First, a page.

Saturday, May 11, 2013

My Latest Obsession

I have just joined the Victorian Rug Makers group and am about to go completely ga ga on rugs. With my Wagga's and my many other crafty supplies, I have enough stuff to clothe the entire floor with rugs of many colours. It's good. All part of the grand plan, to have my own version of William Morris's Red House. I'll tell you more later, the One True is feeling left out!

A tiny, finely worked (possibly) Doll's House rug. Worked with quite fine wool on hessian. From the Murray Walker collection (bought at auction)

My 'Korean Wrapping Cloth' style ship sails lamp on a rag rug sea. Rug also from the Murray Walker collection.
(Murray Walker collected Australiana. My One True and I purchased a box of textiles -amongst other things) from his downsizing auction. These rugs had been produced in the traditional methods for his book, Old Colonial Crafts, published in the 70's.)

My one and (so far) only attempt at rug hooking (well... kind of). From a vintage picture. I have embroidered the mouth. Now that I look at it again, I do like it a lot. What put me off at the time (20+ years ago) was the fineness of the woollen yarn. It would be good in woollen fabric strips instead. Hmmm...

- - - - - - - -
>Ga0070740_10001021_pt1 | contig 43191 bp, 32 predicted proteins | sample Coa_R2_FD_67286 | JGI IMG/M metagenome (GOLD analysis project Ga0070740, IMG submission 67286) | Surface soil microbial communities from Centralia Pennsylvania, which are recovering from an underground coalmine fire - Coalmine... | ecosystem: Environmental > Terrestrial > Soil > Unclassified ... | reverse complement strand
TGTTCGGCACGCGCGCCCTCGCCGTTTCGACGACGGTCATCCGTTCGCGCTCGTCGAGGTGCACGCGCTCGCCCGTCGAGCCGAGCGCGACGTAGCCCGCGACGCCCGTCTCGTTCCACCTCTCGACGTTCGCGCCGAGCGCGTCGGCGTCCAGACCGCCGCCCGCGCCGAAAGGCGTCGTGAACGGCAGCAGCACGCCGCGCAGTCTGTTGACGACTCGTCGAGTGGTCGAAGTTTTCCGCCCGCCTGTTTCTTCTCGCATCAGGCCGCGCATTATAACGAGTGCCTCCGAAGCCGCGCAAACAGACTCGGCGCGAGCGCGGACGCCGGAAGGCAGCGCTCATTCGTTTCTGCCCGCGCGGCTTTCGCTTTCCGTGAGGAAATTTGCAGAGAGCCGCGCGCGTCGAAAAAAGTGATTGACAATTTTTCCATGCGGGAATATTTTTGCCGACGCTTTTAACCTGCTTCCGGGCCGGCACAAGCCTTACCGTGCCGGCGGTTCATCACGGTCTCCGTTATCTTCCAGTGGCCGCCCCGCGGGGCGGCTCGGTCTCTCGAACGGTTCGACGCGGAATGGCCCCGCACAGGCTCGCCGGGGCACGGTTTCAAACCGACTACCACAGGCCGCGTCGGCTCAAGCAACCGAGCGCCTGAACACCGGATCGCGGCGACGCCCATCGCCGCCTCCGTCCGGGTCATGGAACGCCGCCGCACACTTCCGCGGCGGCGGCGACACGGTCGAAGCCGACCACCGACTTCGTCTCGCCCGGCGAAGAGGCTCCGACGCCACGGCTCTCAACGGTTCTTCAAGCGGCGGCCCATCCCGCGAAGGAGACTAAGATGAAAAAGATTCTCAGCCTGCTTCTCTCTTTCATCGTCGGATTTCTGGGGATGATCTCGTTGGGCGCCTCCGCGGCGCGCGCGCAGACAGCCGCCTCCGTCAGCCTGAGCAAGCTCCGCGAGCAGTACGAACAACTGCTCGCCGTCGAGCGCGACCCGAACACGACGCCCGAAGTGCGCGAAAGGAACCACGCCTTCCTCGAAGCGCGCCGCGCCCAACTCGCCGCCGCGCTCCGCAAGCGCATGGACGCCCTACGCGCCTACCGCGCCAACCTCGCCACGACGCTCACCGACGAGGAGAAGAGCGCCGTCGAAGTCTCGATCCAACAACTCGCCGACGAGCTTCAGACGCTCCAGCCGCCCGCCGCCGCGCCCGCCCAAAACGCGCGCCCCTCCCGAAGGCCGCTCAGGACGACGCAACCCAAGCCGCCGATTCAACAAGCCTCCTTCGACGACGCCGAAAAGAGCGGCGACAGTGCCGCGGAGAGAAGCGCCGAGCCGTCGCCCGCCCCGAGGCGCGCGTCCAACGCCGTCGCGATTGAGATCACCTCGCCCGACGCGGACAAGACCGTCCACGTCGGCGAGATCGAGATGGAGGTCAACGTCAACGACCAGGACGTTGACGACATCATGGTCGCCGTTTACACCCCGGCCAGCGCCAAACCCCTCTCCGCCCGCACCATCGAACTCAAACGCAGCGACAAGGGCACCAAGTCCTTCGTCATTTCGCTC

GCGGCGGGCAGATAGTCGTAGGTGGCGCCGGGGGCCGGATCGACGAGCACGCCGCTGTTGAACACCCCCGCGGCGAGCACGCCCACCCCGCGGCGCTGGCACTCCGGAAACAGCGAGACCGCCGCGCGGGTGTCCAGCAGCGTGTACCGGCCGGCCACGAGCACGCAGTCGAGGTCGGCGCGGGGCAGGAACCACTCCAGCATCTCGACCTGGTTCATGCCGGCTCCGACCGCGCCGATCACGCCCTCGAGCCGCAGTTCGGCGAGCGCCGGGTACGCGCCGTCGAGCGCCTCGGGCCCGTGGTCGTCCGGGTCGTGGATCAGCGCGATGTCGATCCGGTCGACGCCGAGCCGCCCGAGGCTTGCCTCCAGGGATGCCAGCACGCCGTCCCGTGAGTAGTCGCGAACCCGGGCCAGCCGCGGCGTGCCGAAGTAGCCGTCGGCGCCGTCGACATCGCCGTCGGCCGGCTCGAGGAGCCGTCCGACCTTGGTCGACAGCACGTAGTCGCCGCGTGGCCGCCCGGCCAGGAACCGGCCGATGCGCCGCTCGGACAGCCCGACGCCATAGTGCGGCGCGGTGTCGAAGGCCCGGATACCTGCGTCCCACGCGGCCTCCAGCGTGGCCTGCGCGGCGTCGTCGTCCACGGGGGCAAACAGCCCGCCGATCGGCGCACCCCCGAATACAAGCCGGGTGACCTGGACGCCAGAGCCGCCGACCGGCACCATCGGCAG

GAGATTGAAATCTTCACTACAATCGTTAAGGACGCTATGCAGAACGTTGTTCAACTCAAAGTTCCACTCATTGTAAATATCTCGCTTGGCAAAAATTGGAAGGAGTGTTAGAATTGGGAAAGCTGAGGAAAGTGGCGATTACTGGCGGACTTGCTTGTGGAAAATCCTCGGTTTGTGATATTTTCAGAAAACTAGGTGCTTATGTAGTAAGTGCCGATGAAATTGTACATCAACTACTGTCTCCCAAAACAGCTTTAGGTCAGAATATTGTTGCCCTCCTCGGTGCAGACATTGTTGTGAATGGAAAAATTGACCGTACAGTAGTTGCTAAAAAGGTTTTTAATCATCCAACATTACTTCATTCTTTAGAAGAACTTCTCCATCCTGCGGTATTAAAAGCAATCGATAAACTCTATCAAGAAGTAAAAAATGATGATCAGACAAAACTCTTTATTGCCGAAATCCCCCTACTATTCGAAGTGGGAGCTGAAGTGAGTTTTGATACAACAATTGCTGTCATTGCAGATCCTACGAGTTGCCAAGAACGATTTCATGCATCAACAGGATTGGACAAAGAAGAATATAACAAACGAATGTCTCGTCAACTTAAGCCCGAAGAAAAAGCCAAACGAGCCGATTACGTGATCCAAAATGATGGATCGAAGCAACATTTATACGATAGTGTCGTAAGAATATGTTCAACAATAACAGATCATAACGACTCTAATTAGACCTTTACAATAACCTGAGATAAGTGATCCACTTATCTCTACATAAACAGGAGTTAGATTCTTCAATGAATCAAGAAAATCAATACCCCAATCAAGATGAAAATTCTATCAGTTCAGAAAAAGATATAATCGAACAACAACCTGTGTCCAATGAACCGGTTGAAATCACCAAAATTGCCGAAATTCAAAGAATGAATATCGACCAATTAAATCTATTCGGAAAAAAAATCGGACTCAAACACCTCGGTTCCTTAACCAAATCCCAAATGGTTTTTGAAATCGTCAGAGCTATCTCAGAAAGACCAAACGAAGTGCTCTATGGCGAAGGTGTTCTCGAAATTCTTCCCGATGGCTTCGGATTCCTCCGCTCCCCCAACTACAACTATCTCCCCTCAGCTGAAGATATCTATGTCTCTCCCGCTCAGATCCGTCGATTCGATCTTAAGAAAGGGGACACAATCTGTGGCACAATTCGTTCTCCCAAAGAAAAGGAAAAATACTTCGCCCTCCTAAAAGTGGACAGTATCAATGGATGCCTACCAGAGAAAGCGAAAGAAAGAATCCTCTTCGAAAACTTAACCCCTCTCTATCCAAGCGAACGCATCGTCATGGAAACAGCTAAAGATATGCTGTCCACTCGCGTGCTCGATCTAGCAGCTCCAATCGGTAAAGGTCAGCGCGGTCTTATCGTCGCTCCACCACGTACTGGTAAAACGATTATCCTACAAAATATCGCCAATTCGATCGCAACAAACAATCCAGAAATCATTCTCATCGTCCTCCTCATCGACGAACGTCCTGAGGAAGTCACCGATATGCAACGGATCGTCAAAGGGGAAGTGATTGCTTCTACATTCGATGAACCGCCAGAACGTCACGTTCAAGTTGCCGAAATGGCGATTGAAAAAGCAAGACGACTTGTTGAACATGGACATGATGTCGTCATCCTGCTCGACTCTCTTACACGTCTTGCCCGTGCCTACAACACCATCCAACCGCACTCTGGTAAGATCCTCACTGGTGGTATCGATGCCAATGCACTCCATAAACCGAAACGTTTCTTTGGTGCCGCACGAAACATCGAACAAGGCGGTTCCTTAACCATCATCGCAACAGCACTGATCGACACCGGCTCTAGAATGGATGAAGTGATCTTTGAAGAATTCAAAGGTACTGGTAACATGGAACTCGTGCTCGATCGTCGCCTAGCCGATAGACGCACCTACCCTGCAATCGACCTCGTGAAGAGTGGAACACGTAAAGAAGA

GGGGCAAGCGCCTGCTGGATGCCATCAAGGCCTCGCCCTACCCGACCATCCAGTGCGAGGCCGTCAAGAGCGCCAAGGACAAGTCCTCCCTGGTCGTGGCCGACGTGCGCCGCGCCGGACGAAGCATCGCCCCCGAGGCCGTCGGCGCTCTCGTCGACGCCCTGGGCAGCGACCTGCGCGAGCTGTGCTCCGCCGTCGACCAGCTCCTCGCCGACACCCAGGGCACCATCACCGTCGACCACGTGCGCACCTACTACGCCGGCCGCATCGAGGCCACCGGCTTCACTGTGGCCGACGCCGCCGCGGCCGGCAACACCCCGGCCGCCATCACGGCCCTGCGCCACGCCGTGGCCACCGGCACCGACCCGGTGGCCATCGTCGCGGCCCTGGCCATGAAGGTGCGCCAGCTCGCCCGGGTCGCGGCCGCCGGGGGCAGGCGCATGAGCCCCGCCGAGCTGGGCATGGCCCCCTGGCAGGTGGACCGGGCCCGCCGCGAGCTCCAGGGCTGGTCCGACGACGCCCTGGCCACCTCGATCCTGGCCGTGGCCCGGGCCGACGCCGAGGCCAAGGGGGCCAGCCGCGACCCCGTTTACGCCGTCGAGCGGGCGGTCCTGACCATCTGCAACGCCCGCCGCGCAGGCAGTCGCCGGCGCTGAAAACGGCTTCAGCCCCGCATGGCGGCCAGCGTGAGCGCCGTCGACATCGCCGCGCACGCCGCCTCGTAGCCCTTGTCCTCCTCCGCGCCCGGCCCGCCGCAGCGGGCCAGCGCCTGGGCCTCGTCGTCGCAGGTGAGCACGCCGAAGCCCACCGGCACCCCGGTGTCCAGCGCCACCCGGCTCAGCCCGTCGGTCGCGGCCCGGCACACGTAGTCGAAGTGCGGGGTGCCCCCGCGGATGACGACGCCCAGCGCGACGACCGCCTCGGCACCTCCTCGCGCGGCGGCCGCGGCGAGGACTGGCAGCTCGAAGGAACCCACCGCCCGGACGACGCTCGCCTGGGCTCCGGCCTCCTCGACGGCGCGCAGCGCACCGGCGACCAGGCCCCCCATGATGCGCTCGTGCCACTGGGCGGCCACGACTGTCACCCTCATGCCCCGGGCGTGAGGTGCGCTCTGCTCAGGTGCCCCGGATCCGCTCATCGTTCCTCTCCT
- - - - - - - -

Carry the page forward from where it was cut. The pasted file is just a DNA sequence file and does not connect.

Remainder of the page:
Back and front of another from Walker's collection. It has been worked with a needle, I think? There is one section that is looped, as if the rest has been worked thus, then cut? The yarn is very fine, probably abour a 3 ply. Pretty though.

I purchased four of these rugs almost 30 years ago (above back and front pictures), at St. Andrews market, for $20 each. Sadly, I divorced and had to relinquish two! They have been made using all sorts of cloths... Crimpelene, t-shirting, anything! They are not soft and lovely to stand on, but are extremely warm and sensible. So Very Sensible.
There were quite a few more I could have bought, but funds were limited. An old lady had made them some years previously and her husband was selling off junk. He seemed surprised that I valued them and I suppose saw them as utilitarian objects, which they were and are.

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